In light of the shocking terrorist attacks on the United States, McGill University has rounded up a list of experts available to speak on different issues to the media. Please read on for more details.
In the September 28 issue of Molecular Cell, researchers at the NRC Biotechnology Research Institute and McGill University explain how they decoded the structure of calnexin. Calnexin was discovered in 1991 by McGill Professor John Bergeron and then-BRI researcher Dr David Y. Thomas.
The Safety Assessment Scale (SAS) to help caregivers asses the dangers of people with dementia who live at home was presented to the public on September 5, by lead researcher Dr Louise Poulin de Courval, a McGill Professor and researcher of Family Medicine at the Côte-des-Neiges CLSC.
In the latest issue (September 28, 2001) of the international journal Science, biologist Graham Bell has focused on the neutral theory of community ecology as an astonishingly successful way to predict patterns of distribution, abundance and diversity.
McGill University is launching a new staff fitness program asan investment in the well-being of employees.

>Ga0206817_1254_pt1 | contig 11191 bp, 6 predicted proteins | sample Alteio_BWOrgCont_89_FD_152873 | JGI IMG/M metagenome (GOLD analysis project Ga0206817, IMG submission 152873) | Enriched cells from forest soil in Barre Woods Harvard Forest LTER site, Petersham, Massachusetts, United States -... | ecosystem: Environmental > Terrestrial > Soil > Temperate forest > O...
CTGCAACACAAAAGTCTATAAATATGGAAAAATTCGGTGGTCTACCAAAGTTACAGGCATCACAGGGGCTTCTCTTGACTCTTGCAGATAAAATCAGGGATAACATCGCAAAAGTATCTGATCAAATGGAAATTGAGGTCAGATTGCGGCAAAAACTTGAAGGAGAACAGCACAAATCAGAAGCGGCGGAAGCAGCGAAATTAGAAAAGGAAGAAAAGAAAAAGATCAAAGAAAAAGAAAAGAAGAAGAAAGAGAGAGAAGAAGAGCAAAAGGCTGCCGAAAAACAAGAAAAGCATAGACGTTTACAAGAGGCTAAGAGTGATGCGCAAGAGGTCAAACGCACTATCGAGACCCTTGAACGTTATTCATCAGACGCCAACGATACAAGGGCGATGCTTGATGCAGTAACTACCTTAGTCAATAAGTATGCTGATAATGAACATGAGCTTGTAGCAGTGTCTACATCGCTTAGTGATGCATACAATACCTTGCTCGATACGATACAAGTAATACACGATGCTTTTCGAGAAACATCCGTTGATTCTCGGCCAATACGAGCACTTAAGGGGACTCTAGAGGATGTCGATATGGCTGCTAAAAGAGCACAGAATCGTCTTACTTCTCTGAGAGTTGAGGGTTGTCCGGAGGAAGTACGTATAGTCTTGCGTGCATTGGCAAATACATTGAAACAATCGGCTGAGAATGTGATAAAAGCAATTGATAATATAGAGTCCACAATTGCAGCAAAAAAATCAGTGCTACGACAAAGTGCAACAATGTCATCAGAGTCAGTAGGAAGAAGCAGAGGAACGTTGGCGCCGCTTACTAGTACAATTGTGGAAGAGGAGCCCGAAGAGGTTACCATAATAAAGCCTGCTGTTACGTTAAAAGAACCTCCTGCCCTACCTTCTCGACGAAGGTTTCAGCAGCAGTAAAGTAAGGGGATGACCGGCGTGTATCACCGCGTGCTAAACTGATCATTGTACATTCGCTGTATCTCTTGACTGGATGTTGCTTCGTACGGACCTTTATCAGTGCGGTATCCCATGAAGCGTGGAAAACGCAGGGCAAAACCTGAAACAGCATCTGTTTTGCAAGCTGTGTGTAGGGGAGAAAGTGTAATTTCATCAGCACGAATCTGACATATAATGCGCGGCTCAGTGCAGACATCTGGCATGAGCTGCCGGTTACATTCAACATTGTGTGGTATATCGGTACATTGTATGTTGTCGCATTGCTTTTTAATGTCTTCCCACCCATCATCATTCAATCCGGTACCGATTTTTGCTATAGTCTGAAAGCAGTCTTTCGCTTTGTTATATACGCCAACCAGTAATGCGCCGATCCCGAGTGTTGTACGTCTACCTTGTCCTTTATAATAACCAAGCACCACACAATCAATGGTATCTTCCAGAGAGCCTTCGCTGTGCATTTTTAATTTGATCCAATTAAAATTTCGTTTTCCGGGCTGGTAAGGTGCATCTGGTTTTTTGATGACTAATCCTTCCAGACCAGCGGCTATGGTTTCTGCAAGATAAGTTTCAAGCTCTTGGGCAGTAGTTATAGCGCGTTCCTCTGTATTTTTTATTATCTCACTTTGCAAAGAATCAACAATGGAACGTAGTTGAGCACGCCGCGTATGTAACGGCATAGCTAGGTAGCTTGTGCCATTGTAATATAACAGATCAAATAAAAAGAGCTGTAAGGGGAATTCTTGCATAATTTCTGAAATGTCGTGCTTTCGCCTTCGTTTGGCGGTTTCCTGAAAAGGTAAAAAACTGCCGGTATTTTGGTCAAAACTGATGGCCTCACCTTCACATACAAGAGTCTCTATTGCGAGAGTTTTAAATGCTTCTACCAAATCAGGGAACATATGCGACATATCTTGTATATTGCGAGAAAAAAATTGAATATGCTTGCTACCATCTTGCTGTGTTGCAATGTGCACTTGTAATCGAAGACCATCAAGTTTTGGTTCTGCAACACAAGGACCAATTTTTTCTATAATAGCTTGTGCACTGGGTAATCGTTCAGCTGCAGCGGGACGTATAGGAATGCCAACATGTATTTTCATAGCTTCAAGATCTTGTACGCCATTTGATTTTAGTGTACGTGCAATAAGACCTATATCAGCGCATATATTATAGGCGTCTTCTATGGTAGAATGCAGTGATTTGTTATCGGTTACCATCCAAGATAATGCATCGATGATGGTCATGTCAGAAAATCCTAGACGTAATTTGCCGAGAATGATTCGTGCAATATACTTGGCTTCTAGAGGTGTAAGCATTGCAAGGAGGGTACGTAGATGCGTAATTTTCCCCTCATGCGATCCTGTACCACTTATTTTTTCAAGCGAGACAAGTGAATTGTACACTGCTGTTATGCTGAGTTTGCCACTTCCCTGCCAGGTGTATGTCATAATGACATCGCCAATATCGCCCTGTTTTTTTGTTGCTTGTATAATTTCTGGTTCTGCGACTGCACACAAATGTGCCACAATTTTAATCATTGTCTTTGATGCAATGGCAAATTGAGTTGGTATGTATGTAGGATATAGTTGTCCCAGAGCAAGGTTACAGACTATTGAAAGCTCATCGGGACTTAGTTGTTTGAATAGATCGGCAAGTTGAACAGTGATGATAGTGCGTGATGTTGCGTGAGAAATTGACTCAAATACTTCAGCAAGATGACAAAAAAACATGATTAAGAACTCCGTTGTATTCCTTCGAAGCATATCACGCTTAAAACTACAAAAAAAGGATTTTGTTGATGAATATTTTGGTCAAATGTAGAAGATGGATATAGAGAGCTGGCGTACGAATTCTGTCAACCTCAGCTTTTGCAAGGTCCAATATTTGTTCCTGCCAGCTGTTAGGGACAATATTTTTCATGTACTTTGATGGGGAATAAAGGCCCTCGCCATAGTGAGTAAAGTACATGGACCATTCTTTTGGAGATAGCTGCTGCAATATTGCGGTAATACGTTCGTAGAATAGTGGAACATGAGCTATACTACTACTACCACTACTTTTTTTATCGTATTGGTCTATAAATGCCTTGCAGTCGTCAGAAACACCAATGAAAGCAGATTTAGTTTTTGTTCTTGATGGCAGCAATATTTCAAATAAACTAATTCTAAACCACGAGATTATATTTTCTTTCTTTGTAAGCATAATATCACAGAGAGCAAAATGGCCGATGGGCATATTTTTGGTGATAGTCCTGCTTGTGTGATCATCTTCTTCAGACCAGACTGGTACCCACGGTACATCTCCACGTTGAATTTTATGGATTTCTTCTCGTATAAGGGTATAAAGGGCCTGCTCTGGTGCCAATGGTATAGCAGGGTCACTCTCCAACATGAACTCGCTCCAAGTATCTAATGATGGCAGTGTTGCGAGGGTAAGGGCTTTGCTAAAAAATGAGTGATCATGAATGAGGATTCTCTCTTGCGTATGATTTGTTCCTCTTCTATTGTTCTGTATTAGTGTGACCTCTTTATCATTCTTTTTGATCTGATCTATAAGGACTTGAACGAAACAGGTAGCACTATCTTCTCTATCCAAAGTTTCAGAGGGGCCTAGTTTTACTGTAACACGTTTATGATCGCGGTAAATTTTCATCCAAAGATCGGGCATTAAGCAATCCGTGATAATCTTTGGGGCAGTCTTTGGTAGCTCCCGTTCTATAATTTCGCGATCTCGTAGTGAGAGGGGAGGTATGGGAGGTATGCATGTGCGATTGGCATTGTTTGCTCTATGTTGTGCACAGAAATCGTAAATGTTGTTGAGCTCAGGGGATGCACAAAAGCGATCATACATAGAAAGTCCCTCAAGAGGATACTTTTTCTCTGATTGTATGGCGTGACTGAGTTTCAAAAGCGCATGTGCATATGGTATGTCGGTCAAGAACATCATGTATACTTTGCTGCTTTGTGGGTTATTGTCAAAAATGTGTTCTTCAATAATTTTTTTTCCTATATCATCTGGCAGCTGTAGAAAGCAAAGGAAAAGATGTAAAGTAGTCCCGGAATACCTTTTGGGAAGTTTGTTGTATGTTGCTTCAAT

A new study published in Nature supports the idea that babies are born with sensitivity to highly specific rhythmic patterns naturally found in languages.
Traditional economic thinking is going to be challenged at McGill this week. From August 23 to 25, some 200 progressive academics, environmentalists, business and government representatives are gathering at the University for the Fourth Biennial Conference of the Canadian Society for Ecological Economics (CANSEE).
A new study from the Montreal Neurological Institute (MNI) of McGill University has identified a non-controversial source of stem cells that can produce a number of different cell types, including the type of neural cells needed to potentially help patients recover from a spinal cord injury or Parkinson's disease.
Following the announcement that the McGill Pain Centre would be launching a one-year pilot research project examining the potential benefits of cannabis as a pain-reliever, we thought we'd take an opportunity to introduce the five McGill University Health Centre researchers collaborating on the trial.
The potential benefits of smoked cannabis as a pain-reliever are about to be examined by researchers at the McGill Pain Centre. Based at the McGill University Health Centre, the study will be the world's first peer-reviewed clinical trial examining the effects of smoked cannabis in a non-HIV population and is being supported by the Canadian Institutes for Health Research (CIHR) and Health Canada.